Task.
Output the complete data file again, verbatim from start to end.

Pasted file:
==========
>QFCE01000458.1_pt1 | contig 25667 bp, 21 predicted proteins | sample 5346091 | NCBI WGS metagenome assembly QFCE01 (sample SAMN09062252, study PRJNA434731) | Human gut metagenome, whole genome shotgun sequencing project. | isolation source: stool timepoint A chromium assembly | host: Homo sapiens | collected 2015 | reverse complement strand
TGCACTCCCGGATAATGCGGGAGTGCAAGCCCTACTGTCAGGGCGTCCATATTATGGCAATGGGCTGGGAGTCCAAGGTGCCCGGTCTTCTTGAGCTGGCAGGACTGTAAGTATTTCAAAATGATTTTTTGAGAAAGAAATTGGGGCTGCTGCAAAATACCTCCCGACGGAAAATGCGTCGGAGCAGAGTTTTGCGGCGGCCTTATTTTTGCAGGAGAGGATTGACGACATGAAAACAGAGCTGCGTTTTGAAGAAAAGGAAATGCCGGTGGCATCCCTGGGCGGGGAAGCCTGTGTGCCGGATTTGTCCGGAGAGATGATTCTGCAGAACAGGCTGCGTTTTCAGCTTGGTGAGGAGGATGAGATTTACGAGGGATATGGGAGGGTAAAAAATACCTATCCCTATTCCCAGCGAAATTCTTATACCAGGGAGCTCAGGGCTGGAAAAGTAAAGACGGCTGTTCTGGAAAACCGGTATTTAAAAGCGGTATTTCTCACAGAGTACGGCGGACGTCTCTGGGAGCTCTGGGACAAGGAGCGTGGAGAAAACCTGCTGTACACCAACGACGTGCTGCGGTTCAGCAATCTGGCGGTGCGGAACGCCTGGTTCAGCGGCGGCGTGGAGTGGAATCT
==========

>QFCE01000458.1_pt1 | contig 25667 bp, 21 predicted proteins | sample 5346091 | NCBI WGS metagenome assembly QFCE01 (sample SAMN09062252, study PRJNA434731) | Human gut metagenome, whole genome shotgun sequencing project. | isolation source: stool timepoint A chromium assembly | host: Homo sapiens | collected 2015 | reverse complement strand
TGCACTCCCGGATAATGCGGGAGTGCAAGCCCTACTGTCAGGGCGTCCATATTATGGCAATGGGCTGGGAGTCCAAGGTGCCCGGTCTTCTTGAGCTGGCAGGACTGTAAGTATTTCAAAATGATTTTTTGAGAAAGAAATTGGGGCTGCTGCAAAATACCTCCCGACGGAAAATGCGTCGGAGCAGAGTTTTGCGGCGGCCTTATTTTTGCAGGAGAGGATTGACGACATGAAAACAGAGCTGCGTTTTGAAGAAAAGGAAATGCCGGTGGCATCCCTGGGCGGGGAAGCCTGTGTGCCGGATTTGTCCGGAGAGATGATTCTGCAGAACAGGCTGCGTTTTCAGCTTGGTGAGGAGGATGAGATTTACGAGGGATATGGGAGGGTAAAAAATACCTATCCCTATTCCCAGCGAAATTCTTATACCAGGGAGCTCAGGGCTGGAAAAGTAAAGACGGCTGTTCTGGAAAACCGGTATTTAAAAGCGGTATTTCTCACAGAGTACGGCGGACGTCTCTGGGAGCTCTGGGACAAGGAGCGTGGAGAAAACCTGCTGTACACCAACGACGTGCTGCGGTTCAGCAATCTGGCGGTGCGGAACGCCTGGTTCAGCGGCGGCGTGGAGTGGAATCT